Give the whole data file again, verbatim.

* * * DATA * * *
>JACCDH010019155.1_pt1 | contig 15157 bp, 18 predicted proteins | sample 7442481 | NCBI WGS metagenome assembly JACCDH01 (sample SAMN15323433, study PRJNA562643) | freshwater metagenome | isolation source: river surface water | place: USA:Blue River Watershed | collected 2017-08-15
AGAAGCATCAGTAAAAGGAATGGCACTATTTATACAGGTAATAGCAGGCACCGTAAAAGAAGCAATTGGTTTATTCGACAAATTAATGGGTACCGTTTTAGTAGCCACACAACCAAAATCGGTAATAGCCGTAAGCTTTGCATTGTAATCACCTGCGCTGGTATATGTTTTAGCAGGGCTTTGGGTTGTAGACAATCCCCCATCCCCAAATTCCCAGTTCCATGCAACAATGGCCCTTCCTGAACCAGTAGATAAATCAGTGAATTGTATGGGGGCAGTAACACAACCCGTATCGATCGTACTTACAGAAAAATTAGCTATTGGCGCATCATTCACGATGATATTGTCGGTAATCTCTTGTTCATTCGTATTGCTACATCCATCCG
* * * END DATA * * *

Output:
>JACCDH010019155.1_pt1 | contig 15157 bp, 18 predicted proteins | sample 7442481 | NCBI WGS metagenome assembly JACCDH01 (sample SAMN15323433, study PRJNA562643) | freshwater metagenome | isolation source: river surface water | place: USA:Blue River Watershed | collected 2017-08-15
AGAAGCATCAGTAAAAGGAATGGCACTATTTATACAGGTAATAGCAGGCACCGTAAAAGAAGCAATTGGTTTATTCGACAAATTAATGGGTACCGTTTTAGTAGCCACACAACCAAAATCGGTAATAGCCGTAAGCTTTGCATTGTAATCACCTGCGCTGGTATATGTTTTAGCAGGGCTTTGGGTTGTAGACAATCCCCCATCCCCAAATTCCCAGTTCCATGCAACAATGGCCCTTCCTGAACCAGTAGATAAATCAGTGAATTGTATGGGGGCAGTAACACAACCCGTATCGATCGTACTTACAGAAAAATTAGCTATTGGCGCATCATTCACGATGATATTGTCGGTAATCTCTTGTTCATTCGTATTGCTACATCCATCCG